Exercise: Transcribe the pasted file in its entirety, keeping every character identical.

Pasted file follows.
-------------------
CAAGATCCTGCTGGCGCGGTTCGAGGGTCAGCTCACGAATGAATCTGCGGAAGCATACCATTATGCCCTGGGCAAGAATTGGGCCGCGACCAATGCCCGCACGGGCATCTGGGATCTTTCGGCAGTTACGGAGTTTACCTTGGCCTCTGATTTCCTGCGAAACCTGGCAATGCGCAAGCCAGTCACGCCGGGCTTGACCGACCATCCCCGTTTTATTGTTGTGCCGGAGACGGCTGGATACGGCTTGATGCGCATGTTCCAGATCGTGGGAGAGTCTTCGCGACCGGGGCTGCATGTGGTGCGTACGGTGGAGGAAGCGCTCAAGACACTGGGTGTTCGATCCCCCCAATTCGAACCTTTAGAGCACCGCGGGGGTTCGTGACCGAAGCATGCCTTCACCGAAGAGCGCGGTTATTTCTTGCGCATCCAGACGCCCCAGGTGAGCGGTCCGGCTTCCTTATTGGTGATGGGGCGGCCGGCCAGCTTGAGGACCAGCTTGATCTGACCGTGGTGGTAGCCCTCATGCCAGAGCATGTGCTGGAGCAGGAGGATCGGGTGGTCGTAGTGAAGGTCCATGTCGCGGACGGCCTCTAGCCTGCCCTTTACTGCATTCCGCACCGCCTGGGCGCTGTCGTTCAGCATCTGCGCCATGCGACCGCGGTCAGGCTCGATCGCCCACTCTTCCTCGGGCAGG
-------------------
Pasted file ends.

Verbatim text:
CAAGATCCTGCTGGCGCGGTTCGAGGGTCAGCTCACGAATGAATCTGCGGAAGCATACCATTATGCCCTGGGCAAGAATTGGGCCGCGACCAATGCCCGCACGGGCATCTGGGATCTTTCGGCAGTTACGGAGTTTACCTTGGCCTCTGATTTCCTGCGAAACCTGGCAATGCGCAAGCCAGTCACGCCGGGCTTGACCGACCATCCCCGTTTTATTGTTGTGCCGGAGACGGCTGGATACGGCTTGATGCGCATGTTCCAGATCGTGGGAGAGTCTTCGCGACCGGGGCTGCATGTGGTGCGTACGGTGGAGGAAGCGCTCAAGACACTGGGTGTTCGATCCCCCCAATTCGAACCTTTAGAGCACCGCGGGGGTTCGTGACCGAAGCATGCCTTCACCGAAGAGCGCGGTTATTTCTTGCGCATCCAGACGCCCCAGGTGAGCGGTCCGGCTTCCTTATTGGTGATGGGGCGGCCGGCCAGCTTGAGGACCAGCTTGATCTGACCGTGGTGGTAGCCCTCATGCCAGAGCATGTGCTGGAGCAGGAGGATCGGGTGGTCGTAGTGAAGGTCCATGTCGCGGACGGCCTCTAGCCTGCCCTTTACTGCATTCCGCACCGCCTGGGCGCTGTCGTTCAGCATCTGCGCCATGCGACCGCGGTCAGGCTCGATCGCCCACTCTTCCTCGGGCAGG